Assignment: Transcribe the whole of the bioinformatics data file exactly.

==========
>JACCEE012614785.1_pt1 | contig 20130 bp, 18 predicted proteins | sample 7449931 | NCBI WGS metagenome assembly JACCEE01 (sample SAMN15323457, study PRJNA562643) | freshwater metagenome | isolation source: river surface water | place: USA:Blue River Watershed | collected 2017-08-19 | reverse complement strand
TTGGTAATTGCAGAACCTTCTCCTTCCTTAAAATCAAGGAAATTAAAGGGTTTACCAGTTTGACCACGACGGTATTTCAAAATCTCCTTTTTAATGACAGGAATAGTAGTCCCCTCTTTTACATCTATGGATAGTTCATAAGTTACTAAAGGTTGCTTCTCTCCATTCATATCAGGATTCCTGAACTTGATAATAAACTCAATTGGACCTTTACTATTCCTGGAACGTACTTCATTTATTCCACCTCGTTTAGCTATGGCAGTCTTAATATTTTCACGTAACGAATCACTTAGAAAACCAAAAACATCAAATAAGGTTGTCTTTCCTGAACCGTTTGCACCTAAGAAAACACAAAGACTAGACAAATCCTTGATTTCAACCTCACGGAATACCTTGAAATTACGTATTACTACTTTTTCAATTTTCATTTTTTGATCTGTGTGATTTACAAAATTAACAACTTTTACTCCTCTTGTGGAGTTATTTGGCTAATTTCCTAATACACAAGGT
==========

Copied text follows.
>JACCEE012614785.1_pt1 | contig 20130 bp, 18 predicted proteins | sample 7449931 | NCBI WGS metagenome assembly JACCEE01 (sample SAMN15323457, study PRJNA562643) | freshwater metagenome | isolation source: river surface water | place: USA:Blue River Watershed | collected 2017-08-19 | reverse complement strand
TTGGTAATTGCAGAACCTTCTCCTTCCTTAAAATCAAGGAAATTAAAGGGTTTACCAGTTTGACCACGACGGTATTTCAAAATCTCCTTTTTAATGACAGGAATAGTAGTCCCCTCTTTTACATCTATGGATAGTTCATAAGTTACTAAAGGTTGCTTCTCTCCATTCATATCAGGATTCCTGAACTTGATAATAAACTCAATTGGACCTTTACTATTCCTGGAACGTACTTCATTTATTCCACCTCGTTTAGCTATGGCAGTCTTAATATTTTCACGTAACGAATCACTTAGAAAACCAAAAACATCAAATAAGGTTGTCTTTCCTGAACCGTTTGCACCTAAGAAAACACAAAGACTAGACAAATCCTTGATTTCAACCTCACGGAATACCTTGAAATTACGTATTACTACTTTTTCAATTTTCATTTTTTGATCTGTGTGATTTACAAAATTAACAACTTTTACTCCTCTTGTGGAGTTATTTGGCTAATTTCCTAATACACAAGGT